We’re very much hoping the Division One National can still go ahead as planned on Saturday 15 August. During this period of downtime from angling, we caught up with venue expert and canal fishing veteran Tommy Boyce to seek his opinion on how things might pan out on the big day. This year’s venue choice, the Grand Union from Castlethorpe north to Weedon, is seen by some as controversial.
I first fished the Grand Union in 1973 aged 12, and I’ve fished on a canal most weeks since then. The Grand Union is my ‘local’ and as a youngster I used to walk five miles to the Long Buckby Wharf section with my mates. Our early version of a match was known as the gudgeon race: the first to 10, 20, 30, etc, to keep everyone competitive.
I soon joined the Daventry Angling Club, where junior secretary Johnny Mack passed on many skills. I have good memories of plenty of gudgeon-dominated matches in times gone by. Many of these were run by Pat O’Connor. Dave Berrow and Simon Nickless were the two top masters of the art and the men to beat.
I’m confident that there will be next to no gudgeon captured by National competitors this year because of the problems this stretch has had with zander, which prey on gudgeon first. Any team targeting gudgeon will finish last.
The Grand Union catches in the 1970s were dominated by roach, gudgeon and ruffe, with relatively few skimmer bream. Boat traffic was lighter, especially in 1976 when the canal was closed in that hot summer. Blisworth Tunnel was closed for major engineering work in the early 1980s, which also impacted on boat numbers and the canal went clear. Back then, 2lb was a decent enough weight that would put you around the halfway mark in a section.
The 1980s saw the golden era of the rod and line and squatt approach. I can’t see a team relying just on squatt and pinkie making the grade this time around, as there are unlikely to be many small roach weights recorded.
Zander had not reached the Buckby summit pound when Dr Phil Smith was undertaking his doctoral studies into the species in the 1990s. The first classic sign I noticed, more than a decade ago, was the disappearance of gudgeon over two or three seasons. Roach then virtually disappeared, except for isolated pockets of fish weighing between 3oz and 1lb plus. On a positive note, larger bream started to show.
I think it will be the bream that dominate catches in the upcoming National. The skimmers average 12oz but there are plenty of bigger fish of up to 3lb. Individually, someone could land 30lbs plus, especially if it’s a cloudy, windy day which encourages the bream to really have a go. On most pegs, patience will be the key, but the first 40 minutes will be vital because that’s when you need to get a decent fish or two in the net.
The Canal & River Trust first started to tackle the zander issue on this year’s National venue in 2015, with some financial support from the controlling clubs. There are now some signs that this investment is paying off, as small roach are beginning to appear in catches in a few areas after a general absence of the best part of a decade. Has this National come a little too early for the out-and-out roach experts? The balance of probability is yes.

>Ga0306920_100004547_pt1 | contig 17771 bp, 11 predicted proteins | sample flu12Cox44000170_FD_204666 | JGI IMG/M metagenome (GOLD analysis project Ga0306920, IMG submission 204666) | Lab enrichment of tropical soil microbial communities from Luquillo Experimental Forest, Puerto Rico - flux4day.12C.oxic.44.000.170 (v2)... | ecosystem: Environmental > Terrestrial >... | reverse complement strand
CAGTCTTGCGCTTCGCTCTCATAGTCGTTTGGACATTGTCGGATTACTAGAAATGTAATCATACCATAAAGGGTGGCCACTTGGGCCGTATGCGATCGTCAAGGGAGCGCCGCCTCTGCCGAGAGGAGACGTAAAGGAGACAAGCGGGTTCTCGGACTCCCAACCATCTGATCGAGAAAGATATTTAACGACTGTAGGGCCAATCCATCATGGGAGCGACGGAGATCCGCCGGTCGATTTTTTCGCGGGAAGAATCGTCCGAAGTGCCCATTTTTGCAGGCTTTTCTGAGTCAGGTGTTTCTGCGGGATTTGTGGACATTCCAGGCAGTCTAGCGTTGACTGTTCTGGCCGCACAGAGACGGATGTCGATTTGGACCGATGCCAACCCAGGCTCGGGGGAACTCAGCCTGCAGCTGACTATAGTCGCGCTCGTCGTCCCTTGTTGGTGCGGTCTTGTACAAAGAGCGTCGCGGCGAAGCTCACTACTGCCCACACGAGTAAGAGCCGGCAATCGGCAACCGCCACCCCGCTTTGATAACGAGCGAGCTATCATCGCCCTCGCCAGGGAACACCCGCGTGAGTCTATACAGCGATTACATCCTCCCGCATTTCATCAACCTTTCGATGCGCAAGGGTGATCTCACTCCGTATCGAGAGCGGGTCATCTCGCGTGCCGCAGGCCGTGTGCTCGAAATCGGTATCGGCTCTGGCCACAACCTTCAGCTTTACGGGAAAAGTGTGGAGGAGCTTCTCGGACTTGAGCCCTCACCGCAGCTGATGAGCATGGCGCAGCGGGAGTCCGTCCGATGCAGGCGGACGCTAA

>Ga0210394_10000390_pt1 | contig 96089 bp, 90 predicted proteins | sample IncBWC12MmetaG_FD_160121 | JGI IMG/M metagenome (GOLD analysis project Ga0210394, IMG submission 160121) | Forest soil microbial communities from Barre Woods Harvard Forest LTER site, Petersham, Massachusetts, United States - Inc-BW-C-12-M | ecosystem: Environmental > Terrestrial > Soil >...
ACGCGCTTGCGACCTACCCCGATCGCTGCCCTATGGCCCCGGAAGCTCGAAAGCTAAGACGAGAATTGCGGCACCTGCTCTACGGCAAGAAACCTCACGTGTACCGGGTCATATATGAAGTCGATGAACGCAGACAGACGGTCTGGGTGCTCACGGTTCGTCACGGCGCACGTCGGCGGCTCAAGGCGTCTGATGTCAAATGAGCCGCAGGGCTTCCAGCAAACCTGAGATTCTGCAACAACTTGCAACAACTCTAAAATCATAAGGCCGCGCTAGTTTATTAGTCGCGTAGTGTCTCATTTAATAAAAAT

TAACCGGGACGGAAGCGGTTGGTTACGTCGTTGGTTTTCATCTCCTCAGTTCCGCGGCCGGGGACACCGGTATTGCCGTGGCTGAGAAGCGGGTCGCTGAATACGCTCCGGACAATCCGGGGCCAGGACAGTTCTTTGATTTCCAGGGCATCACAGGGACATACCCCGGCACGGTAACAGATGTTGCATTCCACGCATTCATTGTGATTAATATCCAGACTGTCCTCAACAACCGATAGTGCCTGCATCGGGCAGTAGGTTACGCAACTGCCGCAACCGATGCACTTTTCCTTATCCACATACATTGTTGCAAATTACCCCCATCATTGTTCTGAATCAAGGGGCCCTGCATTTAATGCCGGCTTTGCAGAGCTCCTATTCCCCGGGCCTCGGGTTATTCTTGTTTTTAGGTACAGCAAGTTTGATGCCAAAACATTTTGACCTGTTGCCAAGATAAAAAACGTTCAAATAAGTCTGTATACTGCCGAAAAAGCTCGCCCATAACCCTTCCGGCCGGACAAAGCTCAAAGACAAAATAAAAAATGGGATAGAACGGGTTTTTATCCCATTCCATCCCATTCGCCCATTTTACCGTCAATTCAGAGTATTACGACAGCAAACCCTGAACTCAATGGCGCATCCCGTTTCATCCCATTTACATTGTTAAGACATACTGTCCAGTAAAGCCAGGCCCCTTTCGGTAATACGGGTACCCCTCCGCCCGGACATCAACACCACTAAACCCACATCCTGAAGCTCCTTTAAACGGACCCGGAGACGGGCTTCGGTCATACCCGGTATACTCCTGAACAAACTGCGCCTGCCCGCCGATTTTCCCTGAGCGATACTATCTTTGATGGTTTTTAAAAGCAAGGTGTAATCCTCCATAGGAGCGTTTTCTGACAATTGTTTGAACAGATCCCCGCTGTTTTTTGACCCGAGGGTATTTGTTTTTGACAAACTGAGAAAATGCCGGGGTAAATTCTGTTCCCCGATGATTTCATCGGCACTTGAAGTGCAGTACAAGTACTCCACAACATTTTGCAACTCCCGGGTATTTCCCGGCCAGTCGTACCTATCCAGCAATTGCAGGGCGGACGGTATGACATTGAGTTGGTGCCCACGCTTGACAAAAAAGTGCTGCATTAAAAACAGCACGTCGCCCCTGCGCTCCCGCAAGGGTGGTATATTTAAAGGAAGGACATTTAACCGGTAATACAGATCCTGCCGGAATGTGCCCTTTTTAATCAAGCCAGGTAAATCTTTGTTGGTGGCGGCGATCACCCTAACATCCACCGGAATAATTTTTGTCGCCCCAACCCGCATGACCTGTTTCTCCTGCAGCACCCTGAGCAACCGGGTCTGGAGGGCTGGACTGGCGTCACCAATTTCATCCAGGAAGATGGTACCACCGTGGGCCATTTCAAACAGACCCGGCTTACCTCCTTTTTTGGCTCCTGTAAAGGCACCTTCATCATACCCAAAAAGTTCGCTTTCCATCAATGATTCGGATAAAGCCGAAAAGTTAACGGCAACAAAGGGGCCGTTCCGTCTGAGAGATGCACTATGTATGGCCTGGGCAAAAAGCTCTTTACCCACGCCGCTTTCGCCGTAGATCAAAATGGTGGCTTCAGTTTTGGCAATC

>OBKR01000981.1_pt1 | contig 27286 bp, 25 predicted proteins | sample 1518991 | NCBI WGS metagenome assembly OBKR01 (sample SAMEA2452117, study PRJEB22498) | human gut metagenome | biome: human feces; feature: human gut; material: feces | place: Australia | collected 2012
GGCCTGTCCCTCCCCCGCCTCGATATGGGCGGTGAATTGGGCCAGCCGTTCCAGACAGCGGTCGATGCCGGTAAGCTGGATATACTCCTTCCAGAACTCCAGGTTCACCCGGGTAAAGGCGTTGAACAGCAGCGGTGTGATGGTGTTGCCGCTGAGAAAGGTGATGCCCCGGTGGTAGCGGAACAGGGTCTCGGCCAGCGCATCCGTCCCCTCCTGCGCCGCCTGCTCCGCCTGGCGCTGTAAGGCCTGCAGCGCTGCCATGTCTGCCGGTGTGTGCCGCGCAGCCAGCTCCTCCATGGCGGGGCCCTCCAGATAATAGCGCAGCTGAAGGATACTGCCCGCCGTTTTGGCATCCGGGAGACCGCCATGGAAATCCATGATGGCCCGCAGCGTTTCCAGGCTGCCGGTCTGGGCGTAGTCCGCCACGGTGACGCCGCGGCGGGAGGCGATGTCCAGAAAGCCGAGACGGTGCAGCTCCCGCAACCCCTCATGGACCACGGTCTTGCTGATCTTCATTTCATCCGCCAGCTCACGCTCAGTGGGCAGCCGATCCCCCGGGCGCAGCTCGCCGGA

I don’t expect any blanks and I think the doomsters on social media who are predicting a disastrous National are being far too negative. I remember some really challenging Nationals with masses of blanks. The 1979 Division One on the Ouse and Cam, the 1981 Ancholme event, and more recently the 2018 Division Two on the North Bank of the Nene spring to mind.
The most challenging area of the match length will be at the Castlethorpe end, with individual-winning catches possible around Stoke Bruerne, where a bonus chub might feature for one or two anglers. Individually the National could also be won around Weedon, where bream will dominate.
You can discount bonus carp or eels, although if anyone does hook a ‘snig’ (eel) it would be a real monster: 5lb plus. I think all but the Castlethorpe section will be won with a double figure weight.
One of the fascinations of narrow-canal Nationals is that the outstanding Barnsley team don’t start as odds-on favourites. They’ve never won a narrow-canal National and I don’t think they’ll win gold in this one either. I might even be tempted to have a small wager on it. Having said that, I consider them the best club team in the world at present and they are still getting better.
Aside from my own team, Drennan Oxford, who I hope will be there or thereabouts, I’ve listed a baker’s dozen of teams (in no specific order) that could grab a medal. If your team isn’t listed, I hope you see this as an opportunity to prove me wrong when you triumphantly step up onto the podium!
Last date edited: 22 April 2020
The team undertake a diverse range of work including looking after the Trust's £40 million worth of fish stocks, managing agreements with over 250 different angling clubs and helping more people, especially youngsters, take up angling on the canal. Follow this blog to keep updated with the thoughts and work of the team.See more blogs from this author